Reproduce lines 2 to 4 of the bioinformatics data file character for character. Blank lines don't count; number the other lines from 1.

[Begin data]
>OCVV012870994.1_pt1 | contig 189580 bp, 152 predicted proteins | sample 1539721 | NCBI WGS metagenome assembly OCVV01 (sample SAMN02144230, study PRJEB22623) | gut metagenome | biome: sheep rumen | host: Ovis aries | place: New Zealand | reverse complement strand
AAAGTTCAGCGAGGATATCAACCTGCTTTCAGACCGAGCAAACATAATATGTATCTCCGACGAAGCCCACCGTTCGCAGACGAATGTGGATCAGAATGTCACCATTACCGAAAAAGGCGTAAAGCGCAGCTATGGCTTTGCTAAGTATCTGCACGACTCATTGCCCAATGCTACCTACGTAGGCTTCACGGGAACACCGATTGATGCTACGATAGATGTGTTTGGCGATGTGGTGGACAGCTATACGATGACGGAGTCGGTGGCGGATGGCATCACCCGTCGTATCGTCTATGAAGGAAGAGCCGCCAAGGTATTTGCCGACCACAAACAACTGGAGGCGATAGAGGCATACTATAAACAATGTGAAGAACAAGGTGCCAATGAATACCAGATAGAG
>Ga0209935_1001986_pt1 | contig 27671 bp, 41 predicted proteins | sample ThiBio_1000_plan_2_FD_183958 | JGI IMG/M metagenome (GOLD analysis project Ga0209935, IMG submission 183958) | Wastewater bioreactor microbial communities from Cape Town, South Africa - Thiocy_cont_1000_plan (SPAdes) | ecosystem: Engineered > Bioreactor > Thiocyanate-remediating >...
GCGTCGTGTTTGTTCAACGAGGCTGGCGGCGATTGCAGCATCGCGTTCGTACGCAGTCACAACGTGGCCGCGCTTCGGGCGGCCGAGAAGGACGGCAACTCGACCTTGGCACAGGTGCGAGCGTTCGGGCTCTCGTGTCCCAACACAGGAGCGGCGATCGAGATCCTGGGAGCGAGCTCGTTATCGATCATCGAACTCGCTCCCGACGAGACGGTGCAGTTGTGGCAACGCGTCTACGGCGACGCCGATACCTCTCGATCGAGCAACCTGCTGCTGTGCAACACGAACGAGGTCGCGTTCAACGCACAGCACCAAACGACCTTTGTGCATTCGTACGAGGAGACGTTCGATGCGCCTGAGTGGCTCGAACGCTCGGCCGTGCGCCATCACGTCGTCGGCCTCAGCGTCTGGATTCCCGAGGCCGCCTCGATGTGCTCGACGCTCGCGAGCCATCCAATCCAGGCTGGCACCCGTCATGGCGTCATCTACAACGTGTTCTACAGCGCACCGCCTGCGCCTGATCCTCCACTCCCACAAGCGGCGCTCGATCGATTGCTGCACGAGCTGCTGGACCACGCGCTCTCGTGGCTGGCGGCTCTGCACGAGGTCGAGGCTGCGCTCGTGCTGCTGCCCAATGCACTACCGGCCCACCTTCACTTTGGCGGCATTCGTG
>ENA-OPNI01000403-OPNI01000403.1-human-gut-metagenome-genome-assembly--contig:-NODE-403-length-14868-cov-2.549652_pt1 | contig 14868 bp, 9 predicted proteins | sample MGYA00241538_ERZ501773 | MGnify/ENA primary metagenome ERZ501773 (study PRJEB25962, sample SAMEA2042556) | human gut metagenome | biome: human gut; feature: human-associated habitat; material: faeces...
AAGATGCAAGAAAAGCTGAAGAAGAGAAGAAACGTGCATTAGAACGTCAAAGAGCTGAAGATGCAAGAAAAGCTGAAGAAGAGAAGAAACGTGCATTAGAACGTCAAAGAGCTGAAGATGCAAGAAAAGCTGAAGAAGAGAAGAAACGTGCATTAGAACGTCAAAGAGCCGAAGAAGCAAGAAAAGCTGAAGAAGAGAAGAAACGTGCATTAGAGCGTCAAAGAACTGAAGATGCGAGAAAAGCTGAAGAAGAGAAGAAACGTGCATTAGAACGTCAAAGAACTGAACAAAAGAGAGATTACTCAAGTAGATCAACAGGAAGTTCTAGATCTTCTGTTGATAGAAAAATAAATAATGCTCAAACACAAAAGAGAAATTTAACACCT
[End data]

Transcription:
AAAGTTCAGCGAGGATATCAACCTGCTTTCAGACCGAGCAAACATAATATGTATCTCCGACGAAGCCCACCGTTCGCAGACGAATGTGGATCAGAATGTCACCATTACCGAAAAAGGCGTAAAGCGCAGCTATGGCTTTGCTAAGTATCTGCACGACTCATTGCCCAATGCTACCTACGTAGGCTTCACGGGAACACCGATTGATGCTACGATAGATGTGTTTGGCGATGTGGTGGACAGCTATACGATGACGGAGTCGGTGGCGGATGGCATCACCCGTCGTATCGTCTATGAAGGAAGAGCCGCCAAGGTATTTGCCGACCACAAACAACTGGAGGCGATAGAGGCATACTATAAACAATGTGAAGAACAAGGTGCCAATGAATACCAGATAGAG
>Ga0209935_1001986_pt1 | contig 27671 bp, 41 predicted proteins | sample ThiBio_1000_plan_2_FD_183958 | JGI IMG/M metagenome (GOLD analysis project Ga0209935, IMG submission 183958) | Wastewater bioreactor microbial communities from Cape Town, South Africa - Thiocy_cont_1000_plan (SPAdes) | ecosystem: Engineered > Bioreactor > Thiocyanate-remediating >...
GCGTCGTGTTTGTTCAACGAGGCTGGCGGCGATTGCAGCATCGCGTTCGTACGCAGTCACAACGTGGCCGCGCTTCGGGCGGCCGAGAAGGACGGCAACTCGACCTTGGCACAGGTGCGAGCGTTCGGGCTCTCGTGTCCCAACACAGGAGCGGCGATCGAGATCCTGGGAGCGAGCTCGTTATCGATCATCGAACTCGCTCCCGACGAGACGGTGCAGTTGTGGCAACGCGTCTACGGCGACGCCGATACCTCTCGATCGAGCAACCTGCTGCTGTGCAACACGAACGAGGTCGCGTTCAACGCACAGCACCAAACGACCTTTGTGCATTCGTACGAGGAGACGTTCGATGCGCCTGAGTGGCTCGAACGCTCGGCCGTGCGCCATCACGTCGTCGGCCTCAGCGTCTGGATTCCCGAGGCCGCCTCGATGTGCTCGACGCTCGCGAGCCATCCAATCCAGGCTGGCACCCGTCATGGCGTCATCTACAACGTGTTCTACAGCGCACCGCCTGCGCCTGATCCTCCACTCCCACAAGCGGCGCTCGATCGATTGCTGCACGAGCTGCTGGACCACGCGCTCTCGTGGCTGGCGGCTCTGCACGAGGTCGAGGCTGCGCTCGTGCTGCTGCCCAATGCACTACCGGCCCACCTTCACTTTGGCGGCATTCGTG